Turkey is not quite a founder member of the North Atlantic Treaty Organization (NATO), but with Greece was the first addition to the 12 nations that set up the organization in 1949. Both countries were admitted in 1952 in recognition of the vital strategic positions they occupied as outposts of Western democracy. The hope at the time, with the Cold War at its iciest, was that Turkey would help protect NATO’s eastern flank from Soviet aggression.
In the event Turkey frequently diverged from the consensus view within the alliance, but since Recep Tayyip Erdogan came to power – first as Turkey’s prime minister, and later as President – Turkey has pursued strategic and foreign policy goals increasingly at odds with the West. Believing that NATO was strategically dependent on Turkey, and that its place within the organization was impregnable, Erdogan has pursued his own agenda. For example, even when Western countries combined to fight Islamist terror groups like al-Qaeda and Islamic State, Erdogan continued supporting the Islamist Muslim Brotherhood and its offshoots. In Syria Turkey is at loggerheads with the US over its support for Kurdish forces that Turkey views as terrorists.
Now, however, Turkey has placed itself so at odds with NATO that its very membership is being questioned.
At issue are two big arms deals being pursued by Ankara. Turkey wants to buy 100 F-35s, the latest generation of US stealth jet fighters, produced by the Lockheed Martin Corporation. But Turkey is also engaged in installing Russia’s advanced S-400 air-defense missile system. Defying strenuous American objections and the threat of sanctions, Turkey received the first shipment from Russia on July 12.
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If the deal in respect of the American F-35s were to go ahead, the situation would become impossible. The S-400 is designed to detect and shoot down stealth fighters like the F-35. If Turkey acquired both, the Russian engineers and other specialists required to set up the S-400 system would be able to learn much about the American-made fighter jets.
So when it became perfectly apparent that Erdogan was insistent on receiving the Russian ground-to-air missile system, Washington cancelled the F-35 deal. In a formal statement issued on July 17 the White House said: “The F-35 cannot coexist with a Russian intelligence collection platform that will be used to learn about its advanced capabilities.”
Pentagon strategists doubtless see the S-400 deal as part of Russian President Putin’s plan to undermine NATO, and Washington has already said that the administration intends to impose sanctions on Turkey. Legislation known as the Countering America’s Adversaries through Sanctions Act (CAATSA) targets purchases of military equipment from Russia. The president could impose a range of measures such as banning visas to Turkish officials, and denying access to the US-based Export-Import Bank. Harsher options include blocking transactions with the US financial system and denying export licences.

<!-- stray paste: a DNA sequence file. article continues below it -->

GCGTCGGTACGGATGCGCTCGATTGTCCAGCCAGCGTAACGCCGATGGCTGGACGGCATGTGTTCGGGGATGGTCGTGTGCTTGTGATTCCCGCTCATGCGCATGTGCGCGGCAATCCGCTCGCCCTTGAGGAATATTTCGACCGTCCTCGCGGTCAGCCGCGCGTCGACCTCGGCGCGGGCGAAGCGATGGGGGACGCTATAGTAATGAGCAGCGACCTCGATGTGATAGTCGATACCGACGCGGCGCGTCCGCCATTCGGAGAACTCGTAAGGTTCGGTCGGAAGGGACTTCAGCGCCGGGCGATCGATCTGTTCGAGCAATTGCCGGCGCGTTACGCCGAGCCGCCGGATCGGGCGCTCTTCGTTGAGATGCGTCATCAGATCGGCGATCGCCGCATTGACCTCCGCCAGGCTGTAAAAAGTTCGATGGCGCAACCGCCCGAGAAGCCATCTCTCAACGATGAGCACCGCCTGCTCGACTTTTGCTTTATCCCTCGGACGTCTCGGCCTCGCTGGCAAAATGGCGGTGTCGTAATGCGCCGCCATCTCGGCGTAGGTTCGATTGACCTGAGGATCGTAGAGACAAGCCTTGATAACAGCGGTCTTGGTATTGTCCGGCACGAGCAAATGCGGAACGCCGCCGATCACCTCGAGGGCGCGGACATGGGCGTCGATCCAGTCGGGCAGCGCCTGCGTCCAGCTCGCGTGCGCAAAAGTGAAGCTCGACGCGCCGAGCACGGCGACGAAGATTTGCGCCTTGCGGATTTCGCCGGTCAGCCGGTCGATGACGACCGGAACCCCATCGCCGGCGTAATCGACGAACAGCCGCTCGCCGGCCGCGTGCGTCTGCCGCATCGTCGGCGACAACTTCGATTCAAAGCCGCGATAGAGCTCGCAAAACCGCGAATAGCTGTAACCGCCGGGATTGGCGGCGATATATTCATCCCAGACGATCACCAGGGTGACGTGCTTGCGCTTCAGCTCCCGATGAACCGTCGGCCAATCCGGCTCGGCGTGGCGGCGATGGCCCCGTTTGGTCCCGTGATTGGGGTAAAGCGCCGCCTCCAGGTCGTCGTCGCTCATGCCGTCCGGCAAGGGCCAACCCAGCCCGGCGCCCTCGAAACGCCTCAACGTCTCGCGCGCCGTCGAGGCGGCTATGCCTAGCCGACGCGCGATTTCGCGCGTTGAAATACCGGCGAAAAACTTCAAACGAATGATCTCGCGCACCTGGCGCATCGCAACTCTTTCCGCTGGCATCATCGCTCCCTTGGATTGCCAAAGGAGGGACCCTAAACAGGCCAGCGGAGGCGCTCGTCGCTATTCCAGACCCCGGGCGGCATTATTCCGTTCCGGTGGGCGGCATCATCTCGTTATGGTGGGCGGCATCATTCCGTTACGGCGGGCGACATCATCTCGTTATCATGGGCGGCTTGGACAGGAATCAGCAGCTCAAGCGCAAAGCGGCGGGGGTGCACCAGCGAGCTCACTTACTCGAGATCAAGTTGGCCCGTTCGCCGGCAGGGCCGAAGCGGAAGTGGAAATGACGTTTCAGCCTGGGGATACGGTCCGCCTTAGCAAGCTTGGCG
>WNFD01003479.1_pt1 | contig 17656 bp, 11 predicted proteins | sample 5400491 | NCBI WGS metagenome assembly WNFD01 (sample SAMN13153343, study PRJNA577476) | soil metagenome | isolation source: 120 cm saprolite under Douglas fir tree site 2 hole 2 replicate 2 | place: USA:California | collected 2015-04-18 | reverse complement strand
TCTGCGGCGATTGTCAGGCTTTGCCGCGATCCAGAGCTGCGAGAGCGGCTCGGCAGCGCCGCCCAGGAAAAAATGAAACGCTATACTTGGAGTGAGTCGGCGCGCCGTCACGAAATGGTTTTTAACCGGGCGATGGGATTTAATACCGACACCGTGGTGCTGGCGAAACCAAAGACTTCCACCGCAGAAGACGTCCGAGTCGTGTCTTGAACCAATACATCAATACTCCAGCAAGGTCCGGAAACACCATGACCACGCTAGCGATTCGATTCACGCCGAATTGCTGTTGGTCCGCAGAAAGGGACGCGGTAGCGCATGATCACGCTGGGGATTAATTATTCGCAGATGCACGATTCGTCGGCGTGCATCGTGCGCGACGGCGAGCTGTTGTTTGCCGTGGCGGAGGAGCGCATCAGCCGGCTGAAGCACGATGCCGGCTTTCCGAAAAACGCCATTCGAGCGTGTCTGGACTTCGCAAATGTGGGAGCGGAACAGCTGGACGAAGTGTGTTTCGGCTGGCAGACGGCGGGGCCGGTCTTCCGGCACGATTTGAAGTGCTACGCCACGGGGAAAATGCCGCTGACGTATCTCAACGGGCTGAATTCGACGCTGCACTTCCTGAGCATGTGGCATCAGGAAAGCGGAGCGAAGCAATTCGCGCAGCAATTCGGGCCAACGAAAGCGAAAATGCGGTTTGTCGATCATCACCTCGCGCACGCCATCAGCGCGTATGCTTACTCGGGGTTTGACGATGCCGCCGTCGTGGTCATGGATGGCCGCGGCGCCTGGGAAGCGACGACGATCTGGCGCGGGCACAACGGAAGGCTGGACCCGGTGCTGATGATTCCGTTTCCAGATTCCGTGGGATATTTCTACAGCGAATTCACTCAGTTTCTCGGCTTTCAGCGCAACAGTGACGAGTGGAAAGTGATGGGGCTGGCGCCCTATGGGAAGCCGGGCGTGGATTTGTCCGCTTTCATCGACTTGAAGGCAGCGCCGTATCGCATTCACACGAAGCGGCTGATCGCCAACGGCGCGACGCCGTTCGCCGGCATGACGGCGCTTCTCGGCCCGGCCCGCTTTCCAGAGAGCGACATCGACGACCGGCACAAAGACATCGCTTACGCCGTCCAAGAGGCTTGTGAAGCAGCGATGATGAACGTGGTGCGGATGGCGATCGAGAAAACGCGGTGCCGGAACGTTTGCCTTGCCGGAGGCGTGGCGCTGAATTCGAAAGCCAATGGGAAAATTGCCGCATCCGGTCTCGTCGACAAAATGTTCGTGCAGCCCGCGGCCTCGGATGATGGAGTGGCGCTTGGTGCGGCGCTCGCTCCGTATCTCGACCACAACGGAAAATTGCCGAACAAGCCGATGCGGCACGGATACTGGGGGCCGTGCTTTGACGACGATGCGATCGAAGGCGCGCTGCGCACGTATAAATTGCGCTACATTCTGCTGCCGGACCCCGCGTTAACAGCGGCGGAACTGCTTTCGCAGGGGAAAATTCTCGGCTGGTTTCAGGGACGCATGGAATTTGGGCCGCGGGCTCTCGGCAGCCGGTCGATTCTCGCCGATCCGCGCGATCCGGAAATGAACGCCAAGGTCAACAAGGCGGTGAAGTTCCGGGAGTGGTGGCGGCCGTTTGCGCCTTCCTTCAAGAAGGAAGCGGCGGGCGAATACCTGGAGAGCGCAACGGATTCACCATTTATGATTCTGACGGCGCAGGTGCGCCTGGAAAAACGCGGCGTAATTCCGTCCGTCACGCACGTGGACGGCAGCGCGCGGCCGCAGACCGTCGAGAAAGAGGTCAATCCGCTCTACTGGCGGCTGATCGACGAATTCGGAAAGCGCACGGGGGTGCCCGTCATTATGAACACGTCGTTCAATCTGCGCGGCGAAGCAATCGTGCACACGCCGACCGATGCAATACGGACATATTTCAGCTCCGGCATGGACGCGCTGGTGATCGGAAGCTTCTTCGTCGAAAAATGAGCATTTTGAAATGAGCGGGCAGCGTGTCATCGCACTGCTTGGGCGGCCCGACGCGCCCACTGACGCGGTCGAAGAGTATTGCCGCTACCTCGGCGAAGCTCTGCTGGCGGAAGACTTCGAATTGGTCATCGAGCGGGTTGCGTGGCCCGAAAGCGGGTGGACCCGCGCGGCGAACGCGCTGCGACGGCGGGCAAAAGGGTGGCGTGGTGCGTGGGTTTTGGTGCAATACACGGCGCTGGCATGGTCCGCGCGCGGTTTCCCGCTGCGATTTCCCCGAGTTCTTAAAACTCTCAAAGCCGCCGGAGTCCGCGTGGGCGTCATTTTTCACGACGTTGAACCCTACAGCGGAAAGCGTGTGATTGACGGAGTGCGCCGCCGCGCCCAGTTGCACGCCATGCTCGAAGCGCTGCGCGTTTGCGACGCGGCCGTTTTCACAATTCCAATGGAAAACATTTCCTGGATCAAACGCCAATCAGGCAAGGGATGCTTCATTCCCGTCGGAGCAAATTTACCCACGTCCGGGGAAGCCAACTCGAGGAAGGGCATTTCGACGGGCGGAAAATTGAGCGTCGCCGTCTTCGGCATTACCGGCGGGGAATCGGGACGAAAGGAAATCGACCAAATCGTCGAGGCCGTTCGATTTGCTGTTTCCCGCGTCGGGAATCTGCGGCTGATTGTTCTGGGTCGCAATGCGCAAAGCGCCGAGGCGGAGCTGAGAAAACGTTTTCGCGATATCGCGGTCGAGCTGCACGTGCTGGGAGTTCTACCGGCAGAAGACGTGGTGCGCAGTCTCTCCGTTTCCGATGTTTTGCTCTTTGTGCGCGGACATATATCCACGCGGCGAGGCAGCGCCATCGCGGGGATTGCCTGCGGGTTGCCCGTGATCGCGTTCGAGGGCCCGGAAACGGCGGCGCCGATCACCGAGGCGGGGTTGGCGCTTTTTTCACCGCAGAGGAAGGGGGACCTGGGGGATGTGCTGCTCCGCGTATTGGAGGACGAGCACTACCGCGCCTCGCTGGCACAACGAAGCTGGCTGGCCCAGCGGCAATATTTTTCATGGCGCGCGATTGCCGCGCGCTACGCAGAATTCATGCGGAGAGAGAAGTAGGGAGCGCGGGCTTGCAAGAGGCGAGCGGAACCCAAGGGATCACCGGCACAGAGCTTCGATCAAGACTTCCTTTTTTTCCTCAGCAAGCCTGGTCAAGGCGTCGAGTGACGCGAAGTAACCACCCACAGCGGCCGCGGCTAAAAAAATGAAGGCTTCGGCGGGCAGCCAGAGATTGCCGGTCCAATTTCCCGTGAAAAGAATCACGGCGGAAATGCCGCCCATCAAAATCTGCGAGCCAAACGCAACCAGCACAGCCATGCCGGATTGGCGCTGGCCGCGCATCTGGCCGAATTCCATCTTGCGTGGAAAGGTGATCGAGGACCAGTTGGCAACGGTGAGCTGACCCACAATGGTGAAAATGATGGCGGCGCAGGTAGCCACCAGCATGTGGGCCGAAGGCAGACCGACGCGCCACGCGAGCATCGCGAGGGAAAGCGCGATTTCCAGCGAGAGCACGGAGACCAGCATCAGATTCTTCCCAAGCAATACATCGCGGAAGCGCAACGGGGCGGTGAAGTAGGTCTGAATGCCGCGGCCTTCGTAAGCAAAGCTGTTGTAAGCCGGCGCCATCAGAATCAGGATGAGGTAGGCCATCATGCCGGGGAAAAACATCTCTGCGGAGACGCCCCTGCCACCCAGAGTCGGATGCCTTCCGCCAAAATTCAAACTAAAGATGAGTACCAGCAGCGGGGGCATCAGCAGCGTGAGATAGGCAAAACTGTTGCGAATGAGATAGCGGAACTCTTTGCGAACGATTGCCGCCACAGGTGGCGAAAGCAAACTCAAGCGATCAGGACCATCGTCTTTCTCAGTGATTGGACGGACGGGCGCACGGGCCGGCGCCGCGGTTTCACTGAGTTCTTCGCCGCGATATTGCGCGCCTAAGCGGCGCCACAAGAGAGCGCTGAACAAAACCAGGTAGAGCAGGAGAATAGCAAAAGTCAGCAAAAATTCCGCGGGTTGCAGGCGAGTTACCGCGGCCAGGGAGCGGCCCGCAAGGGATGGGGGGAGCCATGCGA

On the face of it, opponents of the Russo-Turkish deal seem to find no comfort in the fact that the advanced Russian S-400 system is to be installed in a NATO country, and is likely to be fully exposed to Western scrutiny. Russia’s President Putin has doubtless discounted that downside on two grounds. The first is that the export version of the S-400 system being supplied to Turkey differs significantly from what Russia itself uses – and that in any case Russia is working on a more advanced system for itself. The second is the political benefits of Russia having infiltrated into the heart of NATO.
The sale will certainly enhance Russia’s growing influence in the Middle East. Every future NATO operation will have to take into account the presence of the S-400 system in Turkey – a disruptive effect on the Western alliance very much to Putin’s liking. And on the plus side the S-400 deal draws a line under the breakdown in Russo-Turkish relations which occurred back in 2015, when Turkey shot down a Russian jet on its southern border with Syria. The following year a Turkish policeman, shouting “don’t forget Syria”, shot and killed the Russian ambassador at an art gallery in Ankara.
If this dispute between Turkey and the US results in the imposition of sanctions on Turkey, it could strain the long and close relationship between the US and Turkish militaries. An especially sensitive issue would be the impact on the Incirlik air base, close to the city of Adana in southern Turkey, 70 miles from the Syrian border. The base is operated jointly by the US and Turkish air forces, while air force personnel from other NATO countries are often stationed there. Critically, some 50 of America’s tactical nuclear weapons, a leftover of the Cold War, are stored at Incirlik.
A NATO spokesman recently emphasized that “Interoperability of our armed forces is fundamental to NATO for the conduct of our operations and missions” and that Russia’s S-400 system is considered “technically incompatible with the weapons systems used by NATO countries.”
It is doubtful if Erdogan considered that his insistence on acquiring the Russian S-400 anti-aircraft missile could lead to Turkey’s continued membership of NATO being seriously put in question. Yet calls for Turkey’s expulsion have appeared in various media. The broad consensus of opinion is that this would be a step too far. In any event, there seems to be nothing in the NATO’s rules about expelling a member. Such a step has never occurred, and if it were ever seriously considered, the procedures would have to be invented from scratch. This wrangle is likely to have a less dramatic resolution.